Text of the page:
Articles | Volume 18, issue 14
Atmos. Chem. Phys., 18, 10799–10823, 2018
https://doi.org/10.5194/acp-18-10799-2018
Atmos. Chem. Phys., 18, 10799–10823, 2018
https://doi.org/10.5194/acp-18-10799-2018

Research article 31 Jul 2018

Research article | 31 Jul 2018

Impact of gravity waves on the motion and distribution of atmospheric ice particles

Aurélien Podglajen et al.

Data sets

The NASA Airborne Tropical Tropopause Experiment: High-Altitude Aircraft Measurements in the Tropical Western Pacific E. J. Jensen, L. Pfister, D. E. Jordan, T. V. Bui, R. Ueyama, H. B. Singh, T. D. Thornberry, A. W. Rollins, R. Gao, D. W. Fahey, K. H. Rosenlof, J. W. Elkins, G. S. Diskin, J. P. DiGangi, R. P. Lawson, S. Woods, E. L. Atlas, M. A. Navarro Rodriguez, S. C. Wofsy, J. Pittman, C. G. Bardeen, O. B. Toon, B. C. Kindel, P. A. Newman, M. J. McGill, D. L. Hlavka, L. R. Lait, M. R. Schoeberl, J. W. Bergman, H. B. Selkirk, M. J. Alexander, J. Kim, B. H. Lim, J. Stutz, and K. Pfeilsticker https://doi.org/10.1175/BAMS-D-14-00263.1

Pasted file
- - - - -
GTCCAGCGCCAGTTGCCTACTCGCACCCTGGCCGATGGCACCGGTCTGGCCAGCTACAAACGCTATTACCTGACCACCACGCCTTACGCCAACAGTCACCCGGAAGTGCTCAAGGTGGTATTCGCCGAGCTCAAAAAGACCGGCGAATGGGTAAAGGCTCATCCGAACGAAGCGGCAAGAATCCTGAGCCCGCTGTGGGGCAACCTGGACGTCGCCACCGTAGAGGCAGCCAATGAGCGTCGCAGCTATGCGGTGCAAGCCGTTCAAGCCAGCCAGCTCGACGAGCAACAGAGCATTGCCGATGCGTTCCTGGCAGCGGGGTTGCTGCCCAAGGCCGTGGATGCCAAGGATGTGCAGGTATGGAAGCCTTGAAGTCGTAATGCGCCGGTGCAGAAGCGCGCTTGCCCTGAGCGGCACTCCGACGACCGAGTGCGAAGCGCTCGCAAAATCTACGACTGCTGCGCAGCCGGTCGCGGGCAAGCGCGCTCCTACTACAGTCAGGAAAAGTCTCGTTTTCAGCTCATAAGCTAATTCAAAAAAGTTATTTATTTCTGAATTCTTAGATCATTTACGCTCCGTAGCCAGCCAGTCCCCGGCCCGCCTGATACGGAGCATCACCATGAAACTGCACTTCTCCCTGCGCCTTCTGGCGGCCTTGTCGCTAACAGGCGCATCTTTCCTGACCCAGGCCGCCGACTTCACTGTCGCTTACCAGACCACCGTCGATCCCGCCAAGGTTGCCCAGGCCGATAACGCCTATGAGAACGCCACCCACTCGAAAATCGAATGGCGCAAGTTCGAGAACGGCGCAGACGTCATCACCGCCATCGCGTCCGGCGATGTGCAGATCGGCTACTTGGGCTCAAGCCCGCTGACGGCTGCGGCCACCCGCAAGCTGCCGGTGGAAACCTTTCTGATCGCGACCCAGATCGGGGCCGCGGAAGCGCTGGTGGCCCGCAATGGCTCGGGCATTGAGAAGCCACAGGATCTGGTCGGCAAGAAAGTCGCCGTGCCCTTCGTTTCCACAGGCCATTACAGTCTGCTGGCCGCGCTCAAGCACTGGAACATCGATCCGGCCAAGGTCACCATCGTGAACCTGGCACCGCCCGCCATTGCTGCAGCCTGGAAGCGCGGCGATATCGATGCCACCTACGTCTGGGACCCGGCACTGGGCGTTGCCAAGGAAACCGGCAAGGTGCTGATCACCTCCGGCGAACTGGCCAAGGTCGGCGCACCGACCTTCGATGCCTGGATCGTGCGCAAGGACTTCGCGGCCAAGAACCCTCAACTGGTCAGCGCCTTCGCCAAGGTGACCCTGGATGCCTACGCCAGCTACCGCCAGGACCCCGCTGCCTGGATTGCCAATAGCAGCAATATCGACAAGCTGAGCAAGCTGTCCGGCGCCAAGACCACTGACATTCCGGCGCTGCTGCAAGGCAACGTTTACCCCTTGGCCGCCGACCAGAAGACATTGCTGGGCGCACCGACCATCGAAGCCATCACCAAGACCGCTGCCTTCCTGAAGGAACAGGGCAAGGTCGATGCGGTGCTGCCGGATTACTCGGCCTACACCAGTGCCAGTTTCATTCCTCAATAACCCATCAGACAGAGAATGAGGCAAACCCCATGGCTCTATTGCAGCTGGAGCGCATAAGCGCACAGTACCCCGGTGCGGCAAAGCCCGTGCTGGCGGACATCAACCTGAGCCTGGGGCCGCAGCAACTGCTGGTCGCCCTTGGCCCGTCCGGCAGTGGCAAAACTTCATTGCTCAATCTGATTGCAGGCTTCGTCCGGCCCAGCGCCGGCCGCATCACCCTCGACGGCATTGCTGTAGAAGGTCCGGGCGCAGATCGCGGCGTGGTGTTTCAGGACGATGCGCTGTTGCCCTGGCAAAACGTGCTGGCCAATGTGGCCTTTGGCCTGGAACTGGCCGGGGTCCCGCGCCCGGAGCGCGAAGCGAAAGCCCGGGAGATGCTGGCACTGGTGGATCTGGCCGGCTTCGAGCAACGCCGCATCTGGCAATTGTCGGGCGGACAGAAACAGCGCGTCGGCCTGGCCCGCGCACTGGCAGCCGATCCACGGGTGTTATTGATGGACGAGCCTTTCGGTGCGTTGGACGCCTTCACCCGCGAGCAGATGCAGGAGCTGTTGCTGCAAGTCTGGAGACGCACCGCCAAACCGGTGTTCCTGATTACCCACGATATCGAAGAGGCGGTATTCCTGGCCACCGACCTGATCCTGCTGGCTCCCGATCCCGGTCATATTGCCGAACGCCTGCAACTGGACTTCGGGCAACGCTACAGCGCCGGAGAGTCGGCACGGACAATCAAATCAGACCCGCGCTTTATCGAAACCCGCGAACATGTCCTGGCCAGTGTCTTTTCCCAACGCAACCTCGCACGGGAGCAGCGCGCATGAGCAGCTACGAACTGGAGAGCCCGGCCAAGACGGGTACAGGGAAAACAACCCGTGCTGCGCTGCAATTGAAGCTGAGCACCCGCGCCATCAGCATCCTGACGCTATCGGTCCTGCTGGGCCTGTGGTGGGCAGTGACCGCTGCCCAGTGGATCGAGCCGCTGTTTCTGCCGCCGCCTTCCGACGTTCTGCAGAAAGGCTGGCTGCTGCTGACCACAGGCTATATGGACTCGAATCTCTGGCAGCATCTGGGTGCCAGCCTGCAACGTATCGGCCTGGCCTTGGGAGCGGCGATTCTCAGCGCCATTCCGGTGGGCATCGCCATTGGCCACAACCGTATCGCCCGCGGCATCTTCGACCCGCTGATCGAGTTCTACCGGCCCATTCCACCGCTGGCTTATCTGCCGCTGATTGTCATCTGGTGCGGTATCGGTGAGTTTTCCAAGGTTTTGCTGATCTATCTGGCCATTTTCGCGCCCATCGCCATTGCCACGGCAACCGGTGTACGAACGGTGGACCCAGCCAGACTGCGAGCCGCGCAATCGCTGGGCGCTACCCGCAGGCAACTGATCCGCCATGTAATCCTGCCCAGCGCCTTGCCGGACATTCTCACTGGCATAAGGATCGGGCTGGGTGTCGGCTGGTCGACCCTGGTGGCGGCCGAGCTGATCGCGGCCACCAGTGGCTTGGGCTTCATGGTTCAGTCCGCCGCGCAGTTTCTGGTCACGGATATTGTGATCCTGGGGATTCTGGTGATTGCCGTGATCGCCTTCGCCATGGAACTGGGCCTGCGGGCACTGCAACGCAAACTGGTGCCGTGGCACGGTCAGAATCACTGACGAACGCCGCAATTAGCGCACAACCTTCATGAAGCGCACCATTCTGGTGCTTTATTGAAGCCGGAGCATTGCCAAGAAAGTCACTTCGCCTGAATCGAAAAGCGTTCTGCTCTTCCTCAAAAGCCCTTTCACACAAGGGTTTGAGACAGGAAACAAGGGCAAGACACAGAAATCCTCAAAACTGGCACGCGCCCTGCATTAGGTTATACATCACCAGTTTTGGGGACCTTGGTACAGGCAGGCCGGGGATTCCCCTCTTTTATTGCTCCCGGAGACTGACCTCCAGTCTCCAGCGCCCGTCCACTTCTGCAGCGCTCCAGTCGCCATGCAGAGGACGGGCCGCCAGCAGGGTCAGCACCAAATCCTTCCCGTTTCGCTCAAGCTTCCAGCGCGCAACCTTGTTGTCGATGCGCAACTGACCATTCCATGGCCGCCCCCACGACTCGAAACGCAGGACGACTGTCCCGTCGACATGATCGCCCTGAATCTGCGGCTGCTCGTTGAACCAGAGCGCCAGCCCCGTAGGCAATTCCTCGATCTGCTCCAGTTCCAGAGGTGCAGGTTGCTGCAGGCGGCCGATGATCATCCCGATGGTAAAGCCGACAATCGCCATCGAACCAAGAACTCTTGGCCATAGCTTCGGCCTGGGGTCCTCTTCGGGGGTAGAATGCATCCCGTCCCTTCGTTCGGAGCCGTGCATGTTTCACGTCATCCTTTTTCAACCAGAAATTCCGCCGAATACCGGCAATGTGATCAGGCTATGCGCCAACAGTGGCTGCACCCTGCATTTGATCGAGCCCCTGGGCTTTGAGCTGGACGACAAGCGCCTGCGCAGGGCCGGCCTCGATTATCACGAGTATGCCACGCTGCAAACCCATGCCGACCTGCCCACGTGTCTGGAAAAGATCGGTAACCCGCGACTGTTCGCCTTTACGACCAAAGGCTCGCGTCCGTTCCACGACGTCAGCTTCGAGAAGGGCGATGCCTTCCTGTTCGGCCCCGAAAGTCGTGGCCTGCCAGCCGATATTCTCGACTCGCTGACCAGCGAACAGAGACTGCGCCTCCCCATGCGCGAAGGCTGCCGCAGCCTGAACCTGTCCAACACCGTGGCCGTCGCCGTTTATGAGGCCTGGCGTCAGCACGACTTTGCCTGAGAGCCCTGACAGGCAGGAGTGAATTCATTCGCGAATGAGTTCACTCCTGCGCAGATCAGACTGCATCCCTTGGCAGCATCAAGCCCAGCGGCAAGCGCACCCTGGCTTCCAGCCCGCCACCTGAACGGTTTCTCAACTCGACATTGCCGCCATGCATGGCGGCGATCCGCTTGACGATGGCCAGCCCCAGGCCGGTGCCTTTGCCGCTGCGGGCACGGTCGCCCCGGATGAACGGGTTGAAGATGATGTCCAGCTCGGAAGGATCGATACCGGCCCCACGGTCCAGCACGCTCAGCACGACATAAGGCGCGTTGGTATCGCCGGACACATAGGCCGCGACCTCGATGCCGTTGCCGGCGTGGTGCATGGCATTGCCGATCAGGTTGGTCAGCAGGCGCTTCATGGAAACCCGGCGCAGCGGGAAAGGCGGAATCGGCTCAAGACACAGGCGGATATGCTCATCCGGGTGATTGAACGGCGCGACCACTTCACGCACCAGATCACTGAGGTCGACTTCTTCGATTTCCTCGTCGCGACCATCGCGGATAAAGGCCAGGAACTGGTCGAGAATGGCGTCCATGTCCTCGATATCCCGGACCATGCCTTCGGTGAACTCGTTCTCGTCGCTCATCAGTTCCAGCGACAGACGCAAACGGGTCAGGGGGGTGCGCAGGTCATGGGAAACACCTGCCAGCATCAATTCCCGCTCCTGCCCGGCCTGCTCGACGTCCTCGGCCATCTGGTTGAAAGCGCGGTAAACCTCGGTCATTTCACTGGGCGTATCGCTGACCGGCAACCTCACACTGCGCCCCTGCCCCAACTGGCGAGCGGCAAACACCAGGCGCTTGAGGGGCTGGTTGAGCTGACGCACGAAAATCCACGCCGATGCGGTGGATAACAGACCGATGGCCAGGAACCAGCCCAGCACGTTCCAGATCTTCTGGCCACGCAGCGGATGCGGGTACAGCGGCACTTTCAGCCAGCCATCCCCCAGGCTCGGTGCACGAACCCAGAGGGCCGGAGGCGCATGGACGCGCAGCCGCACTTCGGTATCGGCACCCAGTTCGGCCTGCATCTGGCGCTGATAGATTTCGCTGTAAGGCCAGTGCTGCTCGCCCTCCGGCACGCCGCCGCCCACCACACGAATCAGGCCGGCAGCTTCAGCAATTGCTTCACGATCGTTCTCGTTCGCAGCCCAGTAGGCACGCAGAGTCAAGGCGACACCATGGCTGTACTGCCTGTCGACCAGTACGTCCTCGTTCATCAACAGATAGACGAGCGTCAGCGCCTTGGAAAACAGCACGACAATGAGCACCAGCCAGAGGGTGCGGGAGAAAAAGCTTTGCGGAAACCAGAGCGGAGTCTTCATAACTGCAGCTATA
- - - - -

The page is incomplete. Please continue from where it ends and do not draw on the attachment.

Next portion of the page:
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Short summary
Using a simplified analytical setup, we show that the temperature and wind fluctuations due to an atmospheric gravity wave can induce a localization of ice crystals in a specific region of the wave. In that region, the air is nearly saturated and the vertical wind anomaly is positive. As a consequence, reversible gravity wave motions have an irreversible impact (mean upward motion) on the ice crystals. Our findings are consistent with observations of cirrus clouds near the tropical tropopause.
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